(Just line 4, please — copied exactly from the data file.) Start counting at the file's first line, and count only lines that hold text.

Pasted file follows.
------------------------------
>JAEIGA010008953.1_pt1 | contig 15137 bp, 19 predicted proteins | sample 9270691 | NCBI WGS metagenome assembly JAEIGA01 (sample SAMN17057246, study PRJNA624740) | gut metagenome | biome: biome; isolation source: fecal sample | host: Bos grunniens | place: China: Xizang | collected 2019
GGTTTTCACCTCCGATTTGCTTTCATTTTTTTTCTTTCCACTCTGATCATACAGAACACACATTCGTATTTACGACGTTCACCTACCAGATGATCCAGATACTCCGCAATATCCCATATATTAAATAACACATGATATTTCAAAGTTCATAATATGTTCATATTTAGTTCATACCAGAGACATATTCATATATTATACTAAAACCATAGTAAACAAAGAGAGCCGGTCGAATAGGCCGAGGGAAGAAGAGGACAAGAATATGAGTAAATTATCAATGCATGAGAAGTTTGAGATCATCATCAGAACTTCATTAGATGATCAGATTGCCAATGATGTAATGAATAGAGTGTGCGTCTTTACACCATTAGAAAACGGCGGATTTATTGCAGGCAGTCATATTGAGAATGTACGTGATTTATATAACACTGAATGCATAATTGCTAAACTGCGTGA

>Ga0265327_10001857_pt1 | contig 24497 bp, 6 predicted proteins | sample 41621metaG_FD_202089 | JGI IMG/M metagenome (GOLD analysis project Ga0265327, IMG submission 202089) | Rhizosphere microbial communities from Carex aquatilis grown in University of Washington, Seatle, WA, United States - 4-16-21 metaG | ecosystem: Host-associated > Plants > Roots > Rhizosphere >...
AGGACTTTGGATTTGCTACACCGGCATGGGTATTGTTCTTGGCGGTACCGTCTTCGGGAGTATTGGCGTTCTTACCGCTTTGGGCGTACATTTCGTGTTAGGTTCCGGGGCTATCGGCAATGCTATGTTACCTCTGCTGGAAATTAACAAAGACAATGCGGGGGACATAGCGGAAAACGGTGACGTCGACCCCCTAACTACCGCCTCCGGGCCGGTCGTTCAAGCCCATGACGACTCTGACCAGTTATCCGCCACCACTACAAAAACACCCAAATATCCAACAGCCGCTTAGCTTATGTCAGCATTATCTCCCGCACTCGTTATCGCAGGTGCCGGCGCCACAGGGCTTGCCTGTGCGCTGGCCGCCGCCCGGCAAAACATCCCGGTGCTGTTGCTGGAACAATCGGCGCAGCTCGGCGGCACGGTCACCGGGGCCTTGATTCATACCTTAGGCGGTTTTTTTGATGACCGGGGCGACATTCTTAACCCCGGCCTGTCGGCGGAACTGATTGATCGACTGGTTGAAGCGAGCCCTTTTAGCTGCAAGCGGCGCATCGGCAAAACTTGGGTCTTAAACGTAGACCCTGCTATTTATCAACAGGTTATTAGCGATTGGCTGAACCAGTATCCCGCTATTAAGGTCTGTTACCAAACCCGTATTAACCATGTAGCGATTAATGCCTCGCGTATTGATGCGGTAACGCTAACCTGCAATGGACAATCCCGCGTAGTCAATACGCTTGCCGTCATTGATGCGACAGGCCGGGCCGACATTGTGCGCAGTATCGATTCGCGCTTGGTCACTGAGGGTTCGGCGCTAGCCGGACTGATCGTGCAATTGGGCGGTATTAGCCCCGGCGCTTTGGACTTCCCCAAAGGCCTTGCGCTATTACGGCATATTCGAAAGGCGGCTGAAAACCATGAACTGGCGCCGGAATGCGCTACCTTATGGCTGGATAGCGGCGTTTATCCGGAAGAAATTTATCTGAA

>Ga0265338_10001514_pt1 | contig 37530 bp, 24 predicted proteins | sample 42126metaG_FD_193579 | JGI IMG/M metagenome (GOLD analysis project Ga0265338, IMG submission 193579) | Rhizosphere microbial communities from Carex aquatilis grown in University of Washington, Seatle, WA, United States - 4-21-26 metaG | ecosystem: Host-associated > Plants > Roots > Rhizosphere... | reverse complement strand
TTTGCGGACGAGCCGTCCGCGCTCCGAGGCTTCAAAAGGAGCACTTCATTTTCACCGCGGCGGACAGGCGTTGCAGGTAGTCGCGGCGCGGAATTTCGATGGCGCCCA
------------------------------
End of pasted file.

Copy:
AGGACTTTGGATTTGCTACACCGGCATGGGTATTGTTCTTGGCGGTACCGTCTTCGGGAGTATTGGCGTTCTTACCGCTTTGGGCGTACATTTCGTGTTAGGTTCCGGGGCTATCGGCAATGCTATGTTACCTCTGCTGGAAATTAACAAAGACAATGCGGGGGACATAGCGGAAAACGGTGACGTCGACCCCCTAACTACCGCCTCCGGGCCGGTCGTTCAAGCCCATGACGACTCTGACCAGTTATCCGCCACCACTACAAAAACACCCAAATATCCAACAGCCGCTTAGCTTATGTCAGCATTATCTCCCGCACTCGTTATCGCAGGTGCCGGCGCCACAGGGCTTGCCTGTGCGCTGGCCGCCGCCCGGCAAAACATCCCGGTGCTGTTGCTGGAACAATCGGCGCAGCTCGGCGGCACGGTCACCGGGGCCTTGATTCATACCTTAGGCGGTTTTTTTGATGACCGGGGCGACATTCTTAACCCCGGCCTGTCGGCGGAACTGATTGATCGACTGGTTGAAGCGAGCCCTTTTAGCTGCAAGCGGCGCATCGGCAAAACTTGGGTCTTAAACGTAGACCCTGCTATTTATCAACAGGTTATTAGCGATTGGCTGAACCAGTATCCCGCTATTAAGGTCTGTTACCAAACCCGTATTAACCATGTAGCGATTAATGCCTCGCGTATTGATGCGGTAACGCTAACCTGCAATGGACAATCCCGCGTAGTCAATACGCTTGCCGTCATTGATGCGACAGGCCGGGCCGACATTGTGCGCAGTATCGATTCGCGCTTGGTCACTGAGGGTTCGGCGCTAGCCGGACTGATCGTGCAATTGGGCGGTATTAGCCCCGGCGCTTTGGACTTCCCCAAAGGCCTTGCGCTATTACGGCATATTCGAAAGGCGGCTGAAAACCATGAACTGGCGCCGGAATGCGCTACCTTATGGCTGGATAGCGGCGTTTATCCGGAAGAAATTTATCTGAA